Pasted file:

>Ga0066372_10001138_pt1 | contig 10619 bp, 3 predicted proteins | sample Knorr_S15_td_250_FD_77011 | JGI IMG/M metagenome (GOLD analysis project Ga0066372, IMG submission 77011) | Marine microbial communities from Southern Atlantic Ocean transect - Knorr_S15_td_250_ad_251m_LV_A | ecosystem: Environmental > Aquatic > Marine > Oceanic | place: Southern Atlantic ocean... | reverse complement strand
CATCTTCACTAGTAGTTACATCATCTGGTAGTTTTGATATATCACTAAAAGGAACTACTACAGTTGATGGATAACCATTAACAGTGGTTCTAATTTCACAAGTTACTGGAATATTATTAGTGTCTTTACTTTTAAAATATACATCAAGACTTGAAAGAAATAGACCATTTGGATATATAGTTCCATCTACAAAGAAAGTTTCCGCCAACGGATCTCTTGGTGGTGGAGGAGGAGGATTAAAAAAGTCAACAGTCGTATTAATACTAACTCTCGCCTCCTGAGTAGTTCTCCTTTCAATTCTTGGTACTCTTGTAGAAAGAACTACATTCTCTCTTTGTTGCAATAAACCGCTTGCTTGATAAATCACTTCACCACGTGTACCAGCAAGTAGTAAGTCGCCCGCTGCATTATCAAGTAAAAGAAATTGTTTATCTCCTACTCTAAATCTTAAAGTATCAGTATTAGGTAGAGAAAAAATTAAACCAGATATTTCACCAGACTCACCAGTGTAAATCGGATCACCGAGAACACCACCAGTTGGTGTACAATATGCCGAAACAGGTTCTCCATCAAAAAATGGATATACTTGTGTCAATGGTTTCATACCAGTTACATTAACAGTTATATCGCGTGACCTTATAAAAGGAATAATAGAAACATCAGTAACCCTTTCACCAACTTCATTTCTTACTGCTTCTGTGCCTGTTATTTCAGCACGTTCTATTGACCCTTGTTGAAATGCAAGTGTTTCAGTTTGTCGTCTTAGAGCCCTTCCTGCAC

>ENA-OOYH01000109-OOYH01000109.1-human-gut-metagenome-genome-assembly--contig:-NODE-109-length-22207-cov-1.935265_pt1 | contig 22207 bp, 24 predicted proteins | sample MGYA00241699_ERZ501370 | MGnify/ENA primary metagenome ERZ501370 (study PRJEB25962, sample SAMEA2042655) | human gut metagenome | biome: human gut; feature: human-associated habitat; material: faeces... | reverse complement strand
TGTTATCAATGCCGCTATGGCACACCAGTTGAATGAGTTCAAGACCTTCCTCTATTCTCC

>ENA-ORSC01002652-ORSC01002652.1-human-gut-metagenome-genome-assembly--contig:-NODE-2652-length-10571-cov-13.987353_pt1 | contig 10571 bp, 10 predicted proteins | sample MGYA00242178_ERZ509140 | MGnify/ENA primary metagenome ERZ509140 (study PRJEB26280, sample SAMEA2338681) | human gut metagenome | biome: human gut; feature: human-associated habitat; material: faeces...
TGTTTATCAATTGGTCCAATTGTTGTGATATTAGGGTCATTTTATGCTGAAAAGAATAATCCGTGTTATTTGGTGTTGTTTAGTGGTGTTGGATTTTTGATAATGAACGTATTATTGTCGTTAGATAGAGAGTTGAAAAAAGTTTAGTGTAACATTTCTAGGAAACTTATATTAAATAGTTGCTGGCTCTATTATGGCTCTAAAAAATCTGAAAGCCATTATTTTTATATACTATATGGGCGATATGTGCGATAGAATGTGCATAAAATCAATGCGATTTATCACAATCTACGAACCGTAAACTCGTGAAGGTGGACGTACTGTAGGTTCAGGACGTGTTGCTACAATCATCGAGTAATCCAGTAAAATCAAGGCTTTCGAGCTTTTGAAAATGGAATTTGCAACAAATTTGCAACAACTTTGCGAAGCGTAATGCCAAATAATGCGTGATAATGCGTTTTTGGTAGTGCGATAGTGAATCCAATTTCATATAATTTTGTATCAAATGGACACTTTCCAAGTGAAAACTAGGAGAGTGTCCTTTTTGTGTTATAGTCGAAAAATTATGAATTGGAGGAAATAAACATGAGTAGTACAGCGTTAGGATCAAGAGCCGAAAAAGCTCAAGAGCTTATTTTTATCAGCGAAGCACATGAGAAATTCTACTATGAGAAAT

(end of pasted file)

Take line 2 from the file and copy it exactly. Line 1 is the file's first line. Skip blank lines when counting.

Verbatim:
CATCTTCACTAGTAGTTACATCATCTGGTAGTTTTGATATATCACTAAAAGGAACTACTACAGTTGATGGATAACCATTAACAGTGGTTCTAATTTCACAAGTTACTGGAATATTATTAGTGTCTTTACTTTTAAAATATACATCAAGACTTGAAAGAAATAGACCATTTGGATATATAGTTCCATCTACAAAGAAAGTTTCCGCCAACGGATCTCTTGGTGGTGGAGGAGGAGGATTAAAAAAGTCAACAGTCGTATTAATACTAACTCTCGCCTCCTGAGTAGTTCTCCTTTCAATTCTTGGTACTCTTGTAGAAAGAACTACATTCTCTCTTTGTTGCAATAAACCGCTTGCTTGATAAATCACTTCACCACGTGTACCAGCAAGTAGTAAGTCGCCCGCTGCATTATCAAGTAAAAGAAATTGTTTATCTCCTACTCTAAATCTTAAAGTATCAGTATTAGGTAGAGAAAAAATTAAACCAGATATTTCACCAGACTCACCAGTGTAAATCGGATCACCGAGAACACCACCAGTTGGTGTACAATATGCCGAAACAGGTTCTCCATCAAAAAATGGATATACTTGTGTCAATGGTTTCATACCAGTTACATTAACAGTTATATCGCGTGACCTTATAAAAGGAATAATAGAAACATCAGTAACCCTTTCACCAACTTCATTTCTTACTGCTTCTGTGCCTGTTATTTCAGCACGTTCTATTGACCCTTGTTGAAATGCAAGTGTTTCAGTTTGTCGTCTTAGAGCCCTTCCTGCAC